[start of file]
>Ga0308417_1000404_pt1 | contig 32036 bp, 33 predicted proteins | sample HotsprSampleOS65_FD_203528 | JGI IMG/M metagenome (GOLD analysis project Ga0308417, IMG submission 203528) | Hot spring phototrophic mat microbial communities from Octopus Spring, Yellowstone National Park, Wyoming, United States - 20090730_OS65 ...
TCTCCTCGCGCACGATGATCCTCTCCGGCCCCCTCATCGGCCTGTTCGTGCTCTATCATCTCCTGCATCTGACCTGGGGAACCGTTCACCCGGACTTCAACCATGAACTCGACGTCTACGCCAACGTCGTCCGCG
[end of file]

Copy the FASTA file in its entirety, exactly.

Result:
>Ga0308417_1000404_pt1 | contig 32036 bp, 33 predicted proteins | sample HotsprSampleOS65_FD_203528 | JGI IMG/M metagenome (GOLD analysis project Ga0308417, IMG submission 203528) | Hot spring phototrophic mat microbial communities from Octopus Spring, Yellowstone National Park, Wyoming, United States - 20090730_OS65 ...
TCTCCTCGCGCACGATGATCCTCTCCGGCCCCCTCATCGGCCTGTTCGTGCTCTATCATCTCCTGCATCTGACCTGGGGAACCGTTCACCCGGACTTCAACCATGAACTCGACGTCTACGCCAACGTCGTCCGCG